• Robert J. Kohlenberg
  • Mavis Tsai


Most experienced clinicians, regardless of theoretical orientation, have had memorable clients who changed markedly in ways that far exceeded the stated goals of the therapy. For those clients, Greben’s description seems to capture an aspect of what the therapeutic process was like, even if the treatment were based on a theory that is quite different from his psychodynamic perspective. What is missing, however, from Greben’s writing and from most systems of therapy that focus on the relationship between therapist and client is a coherent conceptual system with well-defined theoretical constructs that lead to step-by-step therapy guidelines.

If I look back on those patients whom I have seen change a great deal, I know the heat was in the therapeutic relationship… There was struggle and fear and closeness and love and terror. There was intimacy and outrage, concern and humiliation… It was a journey of importance, more to the patient who had come seeking help, but in fact to both participants. It was a process which carried on throughout the course of therapy and left both patient and therapist altered by the experience… The therapeutic relationship is at the absolute heart of psychotherapy, and is the vehicle whereby therapeutic change occurs. (Greben, 1981, pp. 453-454)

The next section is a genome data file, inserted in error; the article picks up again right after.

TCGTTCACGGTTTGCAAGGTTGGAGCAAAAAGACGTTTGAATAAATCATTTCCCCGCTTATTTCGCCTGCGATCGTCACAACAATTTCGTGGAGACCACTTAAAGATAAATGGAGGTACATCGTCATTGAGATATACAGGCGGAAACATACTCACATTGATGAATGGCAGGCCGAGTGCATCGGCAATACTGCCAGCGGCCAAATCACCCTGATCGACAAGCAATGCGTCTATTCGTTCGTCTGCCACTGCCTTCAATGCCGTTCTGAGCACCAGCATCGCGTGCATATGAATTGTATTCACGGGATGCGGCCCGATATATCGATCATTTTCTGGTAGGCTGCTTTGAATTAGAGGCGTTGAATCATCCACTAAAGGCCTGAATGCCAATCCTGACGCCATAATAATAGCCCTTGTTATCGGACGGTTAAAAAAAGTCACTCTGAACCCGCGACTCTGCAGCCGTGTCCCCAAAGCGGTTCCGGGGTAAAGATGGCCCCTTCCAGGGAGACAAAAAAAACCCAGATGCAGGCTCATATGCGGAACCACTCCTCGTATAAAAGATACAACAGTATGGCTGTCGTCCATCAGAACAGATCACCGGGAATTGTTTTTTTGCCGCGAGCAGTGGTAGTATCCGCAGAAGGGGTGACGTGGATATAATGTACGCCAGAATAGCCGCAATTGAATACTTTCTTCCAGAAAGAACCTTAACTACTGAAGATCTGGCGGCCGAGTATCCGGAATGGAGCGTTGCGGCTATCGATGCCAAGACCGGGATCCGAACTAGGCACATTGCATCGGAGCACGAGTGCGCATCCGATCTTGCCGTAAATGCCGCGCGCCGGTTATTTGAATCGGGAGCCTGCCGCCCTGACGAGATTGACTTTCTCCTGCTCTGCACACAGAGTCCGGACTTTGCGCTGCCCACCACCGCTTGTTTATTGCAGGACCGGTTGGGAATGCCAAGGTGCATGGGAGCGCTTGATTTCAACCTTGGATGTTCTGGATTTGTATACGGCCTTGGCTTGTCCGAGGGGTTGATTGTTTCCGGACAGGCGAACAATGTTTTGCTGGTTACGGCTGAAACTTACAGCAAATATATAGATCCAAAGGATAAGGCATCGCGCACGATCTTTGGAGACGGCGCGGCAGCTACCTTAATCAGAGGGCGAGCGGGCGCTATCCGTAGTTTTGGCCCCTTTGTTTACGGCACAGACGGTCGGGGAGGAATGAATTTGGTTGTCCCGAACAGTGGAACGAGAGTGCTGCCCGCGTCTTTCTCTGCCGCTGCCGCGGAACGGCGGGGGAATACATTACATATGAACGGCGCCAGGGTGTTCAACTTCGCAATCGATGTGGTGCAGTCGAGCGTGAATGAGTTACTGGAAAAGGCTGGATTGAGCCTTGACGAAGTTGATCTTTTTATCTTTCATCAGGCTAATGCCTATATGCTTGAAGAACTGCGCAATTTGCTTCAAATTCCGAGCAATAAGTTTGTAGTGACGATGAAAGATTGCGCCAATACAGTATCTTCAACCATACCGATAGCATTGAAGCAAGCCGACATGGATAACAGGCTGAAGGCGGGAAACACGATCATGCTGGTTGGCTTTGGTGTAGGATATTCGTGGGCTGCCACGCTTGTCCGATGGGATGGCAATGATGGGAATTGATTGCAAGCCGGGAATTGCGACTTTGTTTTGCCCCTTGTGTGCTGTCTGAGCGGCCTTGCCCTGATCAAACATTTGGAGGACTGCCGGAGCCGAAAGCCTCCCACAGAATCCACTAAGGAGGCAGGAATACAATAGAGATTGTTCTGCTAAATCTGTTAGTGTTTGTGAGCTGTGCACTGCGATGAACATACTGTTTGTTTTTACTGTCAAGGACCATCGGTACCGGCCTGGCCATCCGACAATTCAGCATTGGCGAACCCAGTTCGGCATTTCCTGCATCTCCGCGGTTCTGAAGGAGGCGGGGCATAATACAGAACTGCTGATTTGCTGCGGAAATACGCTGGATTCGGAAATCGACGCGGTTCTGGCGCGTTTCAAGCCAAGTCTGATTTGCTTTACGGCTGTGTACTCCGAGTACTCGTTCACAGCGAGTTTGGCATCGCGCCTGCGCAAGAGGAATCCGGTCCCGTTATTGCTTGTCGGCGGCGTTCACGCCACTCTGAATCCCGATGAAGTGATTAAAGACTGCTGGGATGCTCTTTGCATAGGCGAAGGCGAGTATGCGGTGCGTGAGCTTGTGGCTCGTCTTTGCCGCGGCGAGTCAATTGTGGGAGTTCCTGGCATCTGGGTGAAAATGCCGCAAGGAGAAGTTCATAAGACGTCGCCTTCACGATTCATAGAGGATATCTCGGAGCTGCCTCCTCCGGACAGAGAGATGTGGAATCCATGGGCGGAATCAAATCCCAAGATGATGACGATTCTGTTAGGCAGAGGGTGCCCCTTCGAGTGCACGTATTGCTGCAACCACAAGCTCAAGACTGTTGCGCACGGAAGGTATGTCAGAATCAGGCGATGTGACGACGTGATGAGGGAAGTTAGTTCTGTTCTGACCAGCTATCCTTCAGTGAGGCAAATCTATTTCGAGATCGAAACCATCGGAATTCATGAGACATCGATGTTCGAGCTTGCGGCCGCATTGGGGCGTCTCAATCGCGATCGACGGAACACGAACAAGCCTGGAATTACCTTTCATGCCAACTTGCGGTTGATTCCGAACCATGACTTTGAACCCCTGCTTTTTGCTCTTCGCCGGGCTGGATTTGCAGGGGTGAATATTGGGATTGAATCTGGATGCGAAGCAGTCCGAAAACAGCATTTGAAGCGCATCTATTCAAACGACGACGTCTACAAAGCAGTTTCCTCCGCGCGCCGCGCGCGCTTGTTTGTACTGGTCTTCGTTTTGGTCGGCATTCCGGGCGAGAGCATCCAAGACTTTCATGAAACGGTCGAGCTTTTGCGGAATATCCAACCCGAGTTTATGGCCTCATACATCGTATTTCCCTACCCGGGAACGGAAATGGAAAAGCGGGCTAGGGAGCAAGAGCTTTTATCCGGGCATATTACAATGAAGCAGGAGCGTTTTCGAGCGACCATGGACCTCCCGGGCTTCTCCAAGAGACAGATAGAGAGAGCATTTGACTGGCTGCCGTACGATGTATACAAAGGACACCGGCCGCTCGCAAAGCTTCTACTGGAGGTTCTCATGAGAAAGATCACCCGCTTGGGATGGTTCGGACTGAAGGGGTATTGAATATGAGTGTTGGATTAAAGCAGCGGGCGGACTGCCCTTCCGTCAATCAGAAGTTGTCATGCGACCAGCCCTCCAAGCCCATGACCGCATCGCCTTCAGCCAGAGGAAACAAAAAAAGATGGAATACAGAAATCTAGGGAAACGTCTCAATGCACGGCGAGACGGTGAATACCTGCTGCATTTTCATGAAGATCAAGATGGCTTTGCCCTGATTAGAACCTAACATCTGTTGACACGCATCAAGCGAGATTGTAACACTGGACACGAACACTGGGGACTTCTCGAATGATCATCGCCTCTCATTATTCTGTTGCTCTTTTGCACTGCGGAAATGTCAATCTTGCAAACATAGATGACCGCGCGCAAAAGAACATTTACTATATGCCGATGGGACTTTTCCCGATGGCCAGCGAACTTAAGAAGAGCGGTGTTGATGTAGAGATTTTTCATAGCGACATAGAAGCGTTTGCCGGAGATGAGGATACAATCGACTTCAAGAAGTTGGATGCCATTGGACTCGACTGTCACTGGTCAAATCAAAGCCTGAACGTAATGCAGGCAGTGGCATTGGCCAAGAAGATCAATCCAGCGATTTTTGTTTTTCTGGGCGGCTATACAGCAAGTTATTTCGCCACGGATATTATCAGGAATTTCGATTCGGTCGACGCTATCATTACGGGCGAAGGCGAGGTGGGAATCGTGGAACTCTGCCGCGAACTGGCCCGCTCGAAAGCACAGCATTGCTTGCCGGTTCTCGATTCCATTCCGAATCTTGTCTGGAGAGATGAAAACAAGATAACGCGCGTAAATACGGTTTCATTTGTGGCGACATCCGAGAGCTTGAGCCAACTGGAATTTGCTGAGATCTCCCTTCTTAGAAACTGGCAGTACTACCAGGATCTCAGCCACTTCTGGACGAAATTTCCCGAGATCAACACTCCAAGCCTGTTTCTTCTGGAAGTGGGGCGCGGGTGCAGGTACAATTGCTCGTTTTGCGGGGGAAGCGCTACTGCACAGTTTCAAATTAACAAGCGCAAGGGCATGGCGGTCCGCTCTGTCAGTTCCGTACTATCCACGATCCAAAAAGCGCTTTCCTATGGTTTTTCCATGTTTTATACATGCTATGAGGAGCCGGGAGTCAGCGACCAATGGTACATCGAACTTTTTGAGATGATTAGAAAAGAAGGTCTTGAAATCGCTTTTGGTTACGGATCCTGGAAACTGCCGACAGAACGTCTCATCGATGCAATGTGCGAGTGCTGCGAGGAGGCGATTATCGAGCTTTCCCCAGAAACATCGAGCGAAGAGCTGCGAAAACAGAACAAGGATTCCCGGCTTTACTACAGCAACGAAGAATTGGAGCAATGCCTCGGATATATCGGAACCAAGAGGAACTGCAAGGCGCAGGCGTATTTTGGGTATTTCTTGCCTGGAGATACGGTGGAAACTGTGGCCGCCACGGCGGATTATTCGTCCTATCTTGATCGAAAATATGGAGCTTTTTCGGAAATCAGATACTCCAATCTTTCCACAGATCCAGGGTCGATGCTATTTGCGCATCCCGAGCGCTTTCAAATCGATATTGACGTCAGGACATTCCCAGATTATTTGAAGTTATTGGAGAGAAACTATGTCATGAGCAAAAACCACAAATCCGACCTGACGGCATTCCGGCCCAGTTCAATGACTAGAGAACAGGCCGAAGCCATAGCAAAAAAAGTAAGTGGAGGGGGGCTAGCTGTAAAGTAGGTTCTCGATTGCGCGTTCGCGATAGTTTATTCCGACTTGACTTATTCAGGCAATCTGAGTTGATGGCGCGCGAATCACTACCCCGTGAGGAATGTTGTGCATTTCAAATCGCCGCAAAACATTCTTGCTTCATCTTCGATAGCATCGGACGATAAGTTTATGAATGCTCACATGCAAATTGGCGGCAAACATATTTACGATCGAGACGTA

Applied Behavior Analysis Behavior Analyst Applied Behavior Comic Book Natural Reinforcement 
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Copyright information

© Springer Science + Business Media, LLC 2007

Authors and Affiliations

  • Robert J. Kohlenberg
    • 1
  • Mavis Tsai
    • 2
  1. 1.University of WashingtonSeattleUSA
  2. 2.Private PracticeSeattleUSA

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